Wednesday, April 17, 2013

Fab Academy: Electronics Design

Catching up on a missed week here: Electronics design using Eagle, and getting a bit better at milling boards!

Basic design

Laying out the board was a fairly straight forward affair using the fab library provided, and the example image. I felt my way around Eagle and found it pretty easy to get to know, once you realise when adding a component from the library to click 'Ok' rather than 'Drop'! Another tricky bit of the interface was the 'change' button - took me a while to figure out that is how you edit trace widths.


I was fairly pleased with my board layout when Joel pointed out the ERC and DRC buttons for checking the schematic electronically and the board for 'design rules'. I was keen to get milling however so started that process on the Modela and left exploring the ERC and DRC buttons to later.

I found my .png out of Eagle had a lot of white space around it and perhaps as a result seemed to get resized to about 50% mwhen taken into Vcarve. I decided to do a workaround by scaling the image back to size in Vcarve, using a benchmark measurement off Loraine's Vcarve file. I later found that when I deleted the border line around the board in Eagle, the .png exported without all that free space. Hopefully this will solve the scaling problem for me in the future. Here is the corrected png:

Some Maintenance

Before I could mill, we had to clean our self centering vice which had become completely gunged up with swarf and cutting oil from some brass engraving another member had been doing recently. Stuart the lab technician patiently bathed the threads in WD40 and got things working smoothly again.

I tried a slightly different method of milling to previously - rather than pocketing, which took an awfully long time, we (Thom and I) decided to go for two profile paths, with the second offset by a tool's width to give a thick outline mill of all the traces. This proved a good method, and much quicker, along with a much increased feedrate of 10mm/s, using the same 20 degree engraving bit as before. We were now down to about 5 - 10 mins milling per board. For some reason the mill is still plunging at a much slower rate than I specify (0.5mm/s), so this time could be further reduced. I will need to investigate this further.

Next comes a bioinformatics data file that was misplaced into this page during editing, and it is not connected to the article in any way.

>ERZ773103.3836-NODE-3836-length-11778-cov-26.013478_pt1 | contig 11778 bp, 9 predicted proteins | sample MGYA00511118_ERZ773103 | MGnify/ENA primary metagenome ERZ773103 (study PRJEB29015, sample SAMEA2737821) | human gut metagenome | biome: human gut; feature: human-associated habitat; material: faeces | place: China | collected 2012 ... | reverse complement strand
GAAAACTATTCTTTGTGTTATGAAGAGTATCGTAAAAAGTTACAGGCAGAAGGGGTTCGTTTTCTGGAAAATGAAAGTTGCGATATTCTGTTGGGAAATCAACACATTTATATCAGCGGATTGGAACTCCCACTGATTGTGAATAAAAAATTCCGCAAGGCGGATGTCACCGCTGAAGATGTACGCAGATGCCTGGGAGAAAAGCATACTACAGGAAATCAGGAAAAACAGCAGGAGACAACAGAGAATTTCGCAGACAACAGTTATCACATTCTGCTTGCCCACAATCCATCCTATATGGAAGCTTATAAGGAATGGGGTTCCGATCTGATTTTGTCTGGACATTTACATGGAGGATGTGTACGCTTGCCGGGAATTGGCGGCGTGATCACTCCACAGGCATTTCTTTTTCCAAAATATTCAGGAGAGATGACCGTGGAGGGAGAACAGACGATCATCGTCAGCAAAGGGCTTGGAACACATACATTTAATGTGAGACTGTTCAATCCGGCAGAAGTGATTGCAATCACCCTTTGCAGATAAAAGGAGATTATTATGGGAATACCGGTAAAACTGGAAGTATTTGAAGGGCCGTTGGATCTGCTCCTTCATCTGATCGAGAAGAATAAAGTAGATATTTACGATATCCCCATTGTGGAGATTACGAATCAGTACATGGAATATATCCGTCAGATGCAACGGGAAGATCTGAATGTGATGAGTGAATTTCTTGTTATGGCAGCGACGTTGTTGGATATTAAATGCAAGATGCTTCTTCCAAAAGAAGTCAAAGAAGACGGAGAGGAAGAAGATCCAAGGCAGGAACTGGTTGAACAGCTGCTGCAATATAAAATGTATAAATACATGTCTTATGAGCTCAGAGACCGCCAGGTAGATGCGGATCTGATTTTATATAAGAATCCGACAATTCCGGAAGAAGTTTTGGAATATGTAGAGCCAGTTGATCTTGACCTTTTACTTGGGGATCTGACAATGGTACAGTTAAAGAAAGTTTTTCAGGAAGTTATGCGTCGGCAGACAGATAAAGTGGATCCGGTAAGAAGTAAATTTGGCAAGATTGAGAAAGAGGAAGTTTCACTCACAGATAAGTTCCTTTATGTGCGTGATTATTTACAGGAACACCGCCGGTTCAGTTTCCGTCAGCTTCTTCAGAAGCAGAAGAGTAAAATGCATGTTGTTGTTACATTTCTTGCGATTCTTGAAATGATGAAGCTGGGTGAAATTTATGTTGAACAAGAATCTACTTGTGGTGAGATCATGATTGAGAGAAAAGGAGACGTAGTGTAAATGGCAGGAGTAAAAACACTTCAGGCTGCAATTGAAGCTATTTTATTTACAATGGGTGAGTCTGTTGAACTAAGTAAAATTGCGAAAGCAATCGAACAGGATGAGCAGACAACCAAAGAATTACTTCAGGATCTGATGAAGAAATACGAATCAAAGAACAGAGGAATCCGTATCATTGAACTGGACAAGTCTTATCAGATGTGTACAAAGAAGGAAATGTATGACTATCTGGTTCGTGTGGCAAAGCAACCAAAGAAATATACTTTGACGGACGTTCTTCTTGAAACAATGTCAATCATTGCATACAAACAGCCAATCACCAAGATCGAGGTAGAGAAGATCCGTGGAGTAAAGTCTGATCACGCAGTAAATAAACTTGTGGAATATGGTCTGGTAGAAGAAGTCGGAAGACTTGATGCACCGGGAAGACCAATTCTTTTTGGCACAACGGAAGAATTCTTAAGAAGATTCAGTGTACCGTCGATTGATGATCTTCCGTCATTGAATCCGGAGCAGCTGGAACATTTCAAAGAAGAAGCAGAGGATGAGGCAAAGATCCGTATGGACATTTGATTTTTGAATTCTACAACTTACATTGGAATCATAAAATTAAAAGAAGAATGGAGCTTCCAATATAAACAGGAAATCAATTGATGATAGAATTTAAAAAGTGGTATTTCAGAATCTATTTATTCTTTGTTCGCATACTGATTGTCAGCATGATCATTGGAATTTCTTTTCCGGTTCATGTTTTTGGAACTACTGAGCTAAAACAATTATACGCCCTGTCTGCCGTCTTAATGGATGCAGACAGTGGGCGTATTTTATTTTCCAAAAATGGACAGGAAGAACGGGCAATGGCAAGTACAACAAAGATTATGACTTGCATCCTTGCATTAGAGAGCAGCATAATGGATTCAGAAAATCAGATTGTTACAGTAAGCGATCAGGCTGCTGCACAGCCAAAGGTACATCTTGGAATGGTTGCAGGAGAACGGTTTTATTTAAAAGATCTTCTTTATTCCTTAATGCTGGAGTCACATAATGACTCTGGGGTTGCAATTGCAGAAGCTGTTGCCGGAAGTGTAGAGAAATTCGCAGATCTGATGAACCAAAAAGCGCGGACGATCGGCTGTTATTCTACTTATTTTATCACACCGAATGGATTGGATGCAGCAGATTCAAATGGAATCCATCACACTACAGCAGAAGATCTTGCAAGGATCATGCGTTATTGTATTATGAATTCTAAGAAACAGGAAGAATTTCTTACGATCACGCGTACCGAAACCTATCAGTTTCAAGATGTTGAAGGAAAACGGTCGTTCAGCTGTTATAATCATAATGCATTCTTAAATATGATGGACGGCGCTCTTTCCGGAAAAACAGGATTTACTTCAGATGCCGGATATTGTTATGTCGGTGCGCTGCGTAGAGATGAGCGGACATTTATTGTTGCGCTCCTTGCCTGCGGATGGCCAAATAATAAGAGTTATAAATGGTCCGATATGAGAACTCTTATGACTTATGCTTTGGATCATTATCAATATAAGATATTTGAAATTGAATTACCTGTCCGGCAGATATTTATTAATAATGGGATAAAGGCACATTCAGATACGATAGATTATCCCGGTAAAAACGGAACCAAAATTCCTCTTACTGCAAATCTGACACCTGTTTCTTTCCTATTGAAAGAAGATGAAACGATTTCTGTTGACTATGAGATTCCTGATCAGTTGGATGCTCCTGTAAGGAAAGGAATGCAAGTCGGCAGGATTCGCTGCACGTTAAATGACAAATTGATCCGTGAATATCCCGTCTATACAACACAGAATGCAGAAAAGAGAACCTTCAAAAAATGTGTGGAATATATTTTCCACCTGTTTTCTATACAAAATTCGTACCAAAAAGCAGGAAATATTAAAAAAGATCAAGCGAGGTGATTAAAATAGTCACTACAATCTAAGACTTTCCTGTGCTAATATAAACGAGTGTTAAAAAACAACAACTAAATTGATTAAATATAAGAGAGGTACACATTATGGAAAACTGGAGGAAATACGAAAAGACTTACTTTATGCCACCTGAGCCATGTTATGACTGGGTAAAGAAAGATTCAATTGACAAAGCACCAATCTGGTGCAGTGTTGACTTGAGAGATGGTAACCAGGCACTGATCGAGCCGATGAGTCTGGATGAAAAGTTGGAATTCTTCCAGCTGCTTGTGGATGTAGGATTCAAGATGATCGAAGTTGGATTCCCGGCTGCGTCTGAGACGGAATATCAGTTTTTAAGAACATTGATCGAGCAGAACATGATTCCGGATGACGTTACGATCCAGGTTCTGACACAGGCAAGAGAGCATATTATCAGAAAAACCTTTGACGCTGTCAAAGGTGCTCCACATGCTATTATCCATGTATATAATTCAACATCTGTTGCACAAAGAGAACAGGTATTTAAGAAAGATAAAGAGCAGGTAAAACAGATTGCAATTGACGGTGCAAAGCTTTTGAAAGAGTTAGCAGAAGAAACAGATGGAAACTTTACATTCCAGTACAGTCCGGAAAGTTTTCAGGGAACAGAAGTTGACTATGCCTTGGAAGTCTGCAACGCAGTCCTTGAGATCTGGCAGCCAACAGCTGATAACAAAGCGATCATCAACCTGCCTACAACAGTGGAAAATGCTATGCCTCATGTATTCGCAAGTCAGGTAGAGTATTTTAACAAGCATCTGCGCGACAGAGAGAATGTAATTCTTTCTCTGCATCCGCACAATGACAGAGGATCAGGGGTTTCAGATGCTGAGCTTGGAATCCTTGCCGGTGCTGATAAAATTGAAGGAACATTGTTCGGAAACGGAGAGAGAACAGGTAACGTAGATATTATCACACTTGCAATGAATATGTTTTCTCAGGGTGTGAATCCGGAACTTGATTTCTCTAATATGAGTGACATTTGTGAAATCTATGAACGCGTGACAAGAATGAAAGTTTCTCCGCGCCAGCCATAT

My first attempt came out a good few millimetres too big, indicating that my manual scaling had been a bit off. I had mesaure between some adjacent pads, which meant that any error must have got scaled up over the board, so this time I measured over pads along the length of the board, giving a much more accurate result. I also found that 0.15mm was not deep enough to get through the copper in places so upped this to 0.25mm in selected bits of the board, and ran supplementary cutting paths for these. i also found that in some places my traces were very close so only the profile path with 0 offset allowance cut through - not ideal.

Running ERC and DRC in Eagle

ERC threw up a couple of nets that apparently weren't actually connected, so I redrew them. DRC threw up a couple of places where I had realised in milling traces were too close - would have saved a good bit of time if I'd done that first!

I then redrew my Schematic using the net labelling method described on the Providence tutorial here, having been shown that by Thom and Loraine. I quite liked my more messy rat's nest approach at the start but i can see the benefits of both! Here is the final schematic and board:


I am still waiting for some components to populate this board so will update as to its ultimate success or not as the case may be later!

We got the 20Mhz resonators that we were missing, so finally got this board completed.

Design files

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